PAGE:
Razi psychiatric hospital in south of capital city of Tehran, as one of the largest and oldest public psychiatric hospitals in the Middle East, which has been established formally in 1917 and with a capacity around 1375 active beds, had been selected as the field of study in the present retrospective assessment. Amongst its separate existent sections, five acute academic wards, which have been specified for admission of first episode adult psychiatric patients, and five acute non-academic wards, which have been specified for admission of recurrent episode adult psychiatric patients, with a collective capacity around two hundred active beds in each cluster (four hundreds beds, totally), had been selected for current study. Among the aforesaid academic divisions, two wards included female inpatients, with around eighty beds and the remaining three wards included male inpatients. All non-academic wards involved male inpatients. For valuation, all inpatients with suicidal behavior (successful suicide and attempted suicide, in total), during the last sixty months, had been included in the present investigation. Besides, clinical diagnosis was based on Diagnostic and Statistical Manual of Mental Disorders, 5th edition (DSM-5) [23]. Also, assessment of serum lipids, including triglyceride (TG), cholesterol, low density lipoprotein (LDL) and high density lipoprotein (HDL), which was part of routine laboratory checkups for all patients upon admission, whether for the first time or periodically, had been accomplished, for comparing the suicidal subjects with non-suicidal ones, incidentally.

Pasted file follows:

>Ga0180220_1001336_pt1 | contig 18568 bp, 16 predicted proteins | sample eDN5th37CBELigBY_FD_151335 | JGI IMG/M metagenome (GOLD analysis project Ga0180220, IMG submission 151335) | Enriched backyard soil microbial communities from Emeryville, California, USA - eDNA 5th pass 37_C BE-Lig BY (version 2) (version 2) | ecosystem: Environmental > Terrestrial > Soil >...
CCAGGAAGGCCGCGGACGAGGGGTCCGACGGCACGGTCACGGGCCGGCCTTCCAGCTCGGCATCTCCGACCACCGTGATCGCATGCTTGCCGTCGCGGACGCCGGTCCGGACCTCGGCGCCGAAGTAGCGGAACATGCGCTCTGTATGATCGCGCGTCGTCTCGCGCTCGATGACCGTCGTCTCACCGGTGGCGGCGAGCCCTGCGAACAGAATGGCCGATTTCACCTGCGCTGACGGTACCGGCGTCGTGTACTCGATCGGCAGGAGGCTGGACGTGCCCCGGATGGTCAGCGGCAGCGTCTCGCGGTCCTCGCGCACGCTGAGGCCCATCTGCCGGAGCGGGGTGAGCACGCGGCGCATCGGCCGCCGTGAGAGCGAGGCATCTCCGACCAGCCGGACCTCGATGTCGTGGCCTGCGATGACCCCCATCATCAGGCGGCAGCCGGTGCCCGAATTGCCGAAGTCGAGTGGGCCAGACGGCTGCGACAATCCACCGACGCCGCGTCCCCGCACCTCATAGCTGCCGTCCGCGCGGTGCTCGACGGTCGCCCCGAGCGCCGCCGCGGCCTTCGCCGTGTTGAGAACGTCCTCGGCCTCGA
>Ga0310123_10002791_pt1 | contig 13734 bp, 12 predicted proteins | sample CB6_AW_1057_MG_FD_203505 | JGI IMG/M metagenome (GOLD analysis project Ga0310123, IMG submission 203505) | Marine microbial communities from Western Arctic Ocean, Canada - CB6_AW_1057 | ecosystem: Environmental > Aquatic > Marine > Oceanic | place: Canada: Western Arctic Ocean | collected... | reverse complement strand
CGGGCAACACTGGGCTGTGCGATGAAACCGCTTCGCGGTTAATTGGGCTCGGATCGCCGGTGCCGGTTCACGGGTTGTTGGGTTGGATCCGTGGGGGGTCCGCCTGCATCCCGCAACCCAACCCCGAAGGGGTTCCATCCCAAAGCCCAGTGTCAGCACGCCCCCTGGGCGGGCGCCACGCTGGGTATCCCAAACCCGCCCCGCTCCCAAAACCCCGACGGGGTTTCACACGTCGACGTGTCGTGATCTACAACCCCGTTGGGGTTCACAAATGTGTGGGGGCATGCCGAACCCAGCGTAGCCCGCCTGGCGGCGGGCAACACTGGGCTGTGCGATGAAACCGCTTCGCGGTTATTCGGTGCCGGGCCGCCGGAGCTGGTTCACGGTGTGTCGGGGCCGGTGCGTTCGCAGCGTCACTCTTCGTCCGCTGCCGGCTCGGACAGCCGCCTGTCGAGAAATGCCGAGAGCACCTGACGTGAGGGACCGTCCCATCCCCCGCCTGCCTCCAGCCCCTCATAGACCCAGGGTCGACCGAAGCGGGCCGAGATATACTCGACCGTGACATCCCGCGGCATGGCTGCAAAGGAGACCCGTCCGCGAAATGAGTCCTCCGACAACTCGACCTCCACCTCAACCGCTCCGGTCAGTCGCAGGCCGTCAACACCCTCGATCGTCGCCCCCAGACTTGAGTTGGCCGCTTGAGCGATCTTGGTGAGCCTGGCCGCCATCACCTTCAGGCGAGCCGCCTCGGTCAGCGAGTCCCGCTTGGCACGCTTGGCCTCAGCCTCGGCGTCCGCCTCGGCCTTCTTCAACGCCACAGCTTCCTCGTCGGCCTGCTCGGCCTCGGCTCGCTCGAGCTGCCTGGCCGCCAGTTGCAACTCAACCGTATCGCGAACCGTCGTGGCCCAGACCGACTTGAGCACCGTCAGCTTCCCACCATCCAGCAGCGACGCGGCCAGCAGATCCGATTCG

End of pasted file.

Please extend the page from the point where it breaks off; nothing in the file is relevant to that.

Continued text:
STATISTICAL ANALYSES

While ‘t-test’ has been used for comparison of means as regards mean total level of serum lipids, difference of suicidal behavior between first admission and recurrent admission patients, had been analyzed by ‘comparison of proportions’. Statistical significance as well, had been defined as p value ≤ 0.05. MedCalc Statistical Software version 15.2 was used as statistical software tool for analysis.

RESULTS